IMF published its staff report in context of the 2019 Article IV consultation with the People’s Republic of China. The IMF Directors stressed the importance of staying the course on deleveraging and reducing financial risks. They concurred that continuing financial regulatory reforms while strengthening bank capital, developing a clear resolution regime for banks, and containing vulnerabilities from rising household debt would help deliver a more sustainable growth path. To improve credit allocation, most Directors agreed that a plan to reduce implicit guarantees for state-owned enterprises would be important.
The staff report highlighted that the build-up of risks in the financial sector has been contained, but vulnerabilities remain elevated and credit growth is picking up. Financial deleveraging and reduced interconnectedness between banks and non-banks, along with somewhat improved risk-differentiation, have resulted from regulatory and supervisory reforms. Credit growth slowed through 2018 but has begun to pick up in 2019. The government in May took over Baoshang, a medium-sized “zombie” bank with solvency and liquidity problems; this was the first public takeover in 20 years. The announcement that negotiated haircuts would be applied to large creditors’ claims raised concerns about counterparty risks and highlighted balance sheet weaknesses facing many small and medium-size banks, including more than a dozen banks that have yet to release the 2018 financial statements. The authorities viewed Baoshang Bank as an isolated case and considered the risk of contagion to be low and manageable, as the PBC is ready to provide sufficient liquidity to mitigate funding problems that could affect other banks.
The authorities also agreed with the need to establish a well-functioning resolution regime. The authorities are pressing ahead with financial regulatory reform, despite heightened external risks. To strengthen the solvency of small banks, the authorities are encouraging profit retention and capital raising from outside sources. If these options fail to strengthen the weakest banks in the system, consolidation through acquisitions is being viewed as another option to boost systemic resilience.
Efforts to strengthen financial regulation, reduce regulatory arbitrage, and improve the institutional framework for financial supervision led to a contraction of shadow banking and financial interconnectedness. However, business models and profitability of many banks have come under pressure and system-wide capital remains comparatively low, particularly in small and medium-size banks. Additionally, household debt rose rapidly and credit allocation worsened, as private firms’ access to credit was curtailed. The priority should be to avoid regulatory backtracking and continue with structural regulatory reforms to reduce the still-elevated vulnerabilities, while boosting bank capital. The heightened risk aversion and funding pressures on small banks following the first public bank takeover in 20 years underscore the need to move promptly on needed reforms, including those recommended by the FSAP. The key FSAP recommendations include the following:
- Implement announced regulatory reforms. The asset management sector, which continues to see significant maturity and liquidity mismatches, should be uniformly regulated and supervised and reforms for the sector, which were introduced from late 2017, should be fully implemented without delays.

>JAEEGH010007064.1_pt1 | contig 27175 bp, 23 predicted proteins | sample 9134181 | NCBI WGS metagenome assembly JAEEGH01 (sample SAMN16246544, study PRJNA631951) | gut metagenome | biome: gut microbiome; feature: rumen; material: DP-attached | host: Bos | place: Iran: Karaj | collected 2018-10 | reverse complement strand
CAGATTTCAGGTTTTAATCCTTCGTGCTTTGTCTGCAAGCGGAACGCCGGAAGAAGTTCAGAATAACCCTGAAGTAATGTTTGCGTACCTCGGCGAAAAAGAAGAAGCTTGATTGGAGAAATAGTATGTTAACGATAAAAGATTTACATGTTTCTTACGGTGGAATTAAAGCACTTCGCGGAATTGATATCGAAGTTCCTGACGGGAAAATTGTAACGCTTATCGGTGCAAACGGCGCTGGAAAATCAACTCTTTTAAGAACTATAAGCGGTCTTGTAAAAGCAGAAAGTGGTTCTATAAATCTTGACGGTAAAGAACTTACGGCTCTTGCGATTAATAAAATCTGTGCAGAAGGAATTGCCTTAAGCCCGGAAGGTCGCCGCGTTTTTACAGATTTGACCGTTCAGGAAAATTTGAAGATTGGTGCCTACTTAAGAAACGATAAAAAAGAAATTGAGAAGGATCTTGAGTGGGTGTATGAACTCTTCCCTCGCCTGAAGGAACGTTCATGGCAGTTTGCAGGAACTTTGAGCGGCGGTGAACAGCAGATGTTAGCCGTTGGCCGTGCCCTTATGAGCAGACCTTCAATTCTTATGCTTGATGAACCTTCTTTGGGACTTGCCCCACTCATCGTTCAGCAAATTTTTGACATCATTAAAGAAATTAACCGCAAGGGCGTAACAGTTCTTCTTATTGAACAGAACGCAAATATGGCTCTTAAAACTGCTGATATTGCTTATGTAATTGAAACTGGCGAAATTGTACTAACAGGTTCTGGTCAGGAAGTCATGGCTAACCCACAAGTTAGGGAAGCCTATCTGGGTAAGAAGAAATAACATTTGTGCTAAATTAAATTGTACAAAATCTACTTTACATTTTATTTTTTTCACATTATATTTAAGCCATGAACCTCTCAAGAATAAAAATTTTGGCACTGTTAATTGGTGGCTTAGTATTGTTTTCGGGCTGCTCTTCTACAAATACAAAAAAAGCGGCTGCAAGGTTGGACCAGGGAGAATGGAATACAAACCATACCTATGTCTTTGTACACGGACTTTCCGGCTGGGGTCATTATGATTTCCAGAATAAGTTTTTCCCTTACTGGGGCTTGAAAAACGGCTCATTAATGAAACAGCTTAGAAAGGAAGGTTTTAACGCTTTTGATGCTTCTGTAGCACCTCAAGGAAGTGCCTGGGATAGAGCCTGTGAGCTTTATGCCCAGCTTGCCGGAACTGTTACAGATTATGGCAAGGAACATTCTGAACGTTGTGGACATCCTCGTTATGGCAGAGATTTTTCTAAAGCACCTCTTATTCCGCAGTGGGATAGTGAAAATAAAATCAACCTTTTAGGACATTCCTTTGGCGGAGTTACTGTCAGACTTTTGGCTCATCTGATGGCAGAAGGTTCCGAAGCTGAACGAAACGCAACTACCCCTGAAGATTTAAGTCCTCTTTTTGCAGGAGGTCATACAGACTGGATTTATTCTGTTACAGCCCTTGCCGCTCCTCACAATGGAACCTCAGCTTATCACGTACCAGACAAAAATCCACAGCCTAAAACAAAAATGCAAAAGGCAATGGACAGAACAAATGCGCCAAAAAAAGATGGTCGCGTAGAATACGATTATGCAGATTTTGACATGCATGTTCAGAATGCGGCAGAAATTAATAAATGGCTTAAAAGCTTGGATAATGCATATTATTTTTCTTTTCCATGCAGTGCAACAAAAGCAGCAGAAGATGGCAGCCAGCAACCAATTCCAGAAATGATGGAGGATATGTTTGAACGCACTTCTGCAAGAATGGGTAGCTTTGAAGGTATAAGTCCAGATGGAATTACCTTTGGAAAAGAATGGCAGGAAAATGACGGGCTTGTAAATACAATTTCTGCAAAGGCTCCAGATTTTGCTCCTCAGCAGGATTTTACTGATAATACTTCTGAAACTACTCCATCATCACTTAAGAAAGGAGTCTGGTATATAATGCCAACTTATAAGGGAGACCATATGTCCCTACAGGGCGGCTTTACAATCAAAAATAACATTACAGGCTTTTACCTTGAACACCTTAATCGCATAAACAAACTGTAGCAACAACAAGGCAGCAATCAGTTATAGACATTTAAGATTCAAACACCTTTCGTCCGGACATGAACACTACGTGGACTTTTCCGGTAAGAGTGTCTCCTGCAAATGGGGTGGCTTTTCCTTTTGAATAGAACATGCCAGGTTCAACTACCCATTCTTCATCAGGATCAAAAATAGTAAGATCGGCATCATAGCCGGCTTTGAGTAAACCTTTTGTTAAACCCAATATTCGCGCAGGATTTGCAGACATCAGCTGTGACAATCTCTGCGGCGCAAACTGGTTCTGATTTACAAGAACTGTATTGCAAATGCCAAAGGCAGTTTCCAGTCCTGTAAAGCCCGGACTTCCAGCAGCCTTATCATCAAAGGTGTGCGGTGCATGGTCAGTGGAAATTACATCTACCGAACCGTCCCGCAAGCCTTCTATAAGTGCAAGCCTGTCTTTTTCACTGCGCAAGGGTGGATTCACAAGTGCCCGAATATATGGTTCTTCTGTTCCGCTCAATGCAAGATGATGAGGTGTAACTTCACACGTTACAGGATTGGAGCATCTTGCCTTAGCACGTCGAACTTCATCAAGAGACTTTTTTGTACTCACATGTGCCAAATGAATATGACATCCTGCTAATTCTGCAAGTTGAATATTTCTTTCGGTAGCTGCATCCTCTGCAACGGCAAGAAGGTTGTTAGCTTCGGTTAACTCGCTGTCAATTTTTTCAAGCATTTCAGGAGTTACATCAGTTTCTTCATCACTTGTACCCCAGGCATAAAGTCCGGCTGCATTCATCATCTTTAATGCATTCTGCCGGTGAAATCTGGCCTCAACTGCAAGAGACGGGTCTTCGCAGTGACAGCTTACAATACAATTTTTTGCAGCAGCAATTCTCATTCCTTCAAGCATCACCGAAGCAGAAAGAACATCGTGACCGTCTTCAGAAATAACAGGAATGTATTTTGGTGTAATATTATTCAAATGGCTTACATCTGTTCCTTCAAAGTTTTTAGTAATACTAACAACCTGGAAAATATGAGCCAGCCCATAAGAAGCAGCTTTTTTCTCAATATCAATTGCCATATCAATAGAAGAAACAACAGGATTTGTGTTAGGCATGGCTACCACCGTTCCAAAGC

- Strengthen bank capital to facilitate the continued downsizing of shadow banking and encourage migration of these assets onto bank balance sheets. Finalize the framework for D-SIBs and SIFIs, including additional capital surcharges.
- Enhance the financial framework by developing a resolution regime for consistent application across banks (following up on FSAP recommendations). Also, strengthen the deposit insurance system to help facilitate the exit of weak institutions.
- Contain vulnerabilities from rising household debt by strengthening macro-prudential tools and developing a personal bankruptcy regime. The authorities plan to enhance the role of debt-service-to-income (DSTI) limits as a macro-prudential tool going forward but emphasized the need to improve the information of all household debt obligations. The authorities agreed on the need to promote the establishment of a personal bankruptcy regime, to improve the existing enterprise bankruptcy law, and to strengthen institutional arrangements.
- Focus on fintech regulation and comprehensive fintech supervisory oversight. Current initiatives that strengthen data gathering and enhance “know your customer” requirements are welcome. The authorities recognized that the dominance of a few market leaders could amplify risks to the financial system. Accordingly, the authorities are formulating rules for fintech regulation, which will establish basic principles for innovative fintech products and create rules for new financial services channels, including administrative and safety rules for banks’ application programming interfaces, data protection, and regulation of key technologies such as cloud computing. A comprehensive oversight plan of fintech firms is expected to be rolled out.
Related Link: Staff Report
Keywords: Asia Pacific, China, Banking, Insurance, Securities, Resolution Regime, FSAP, Article IV, Fintech, Baoshang Bank, Shadow Banking, Regulatory Arbitrage, Systemic Risk, Macro-Prudential Policy, PBC, IMF
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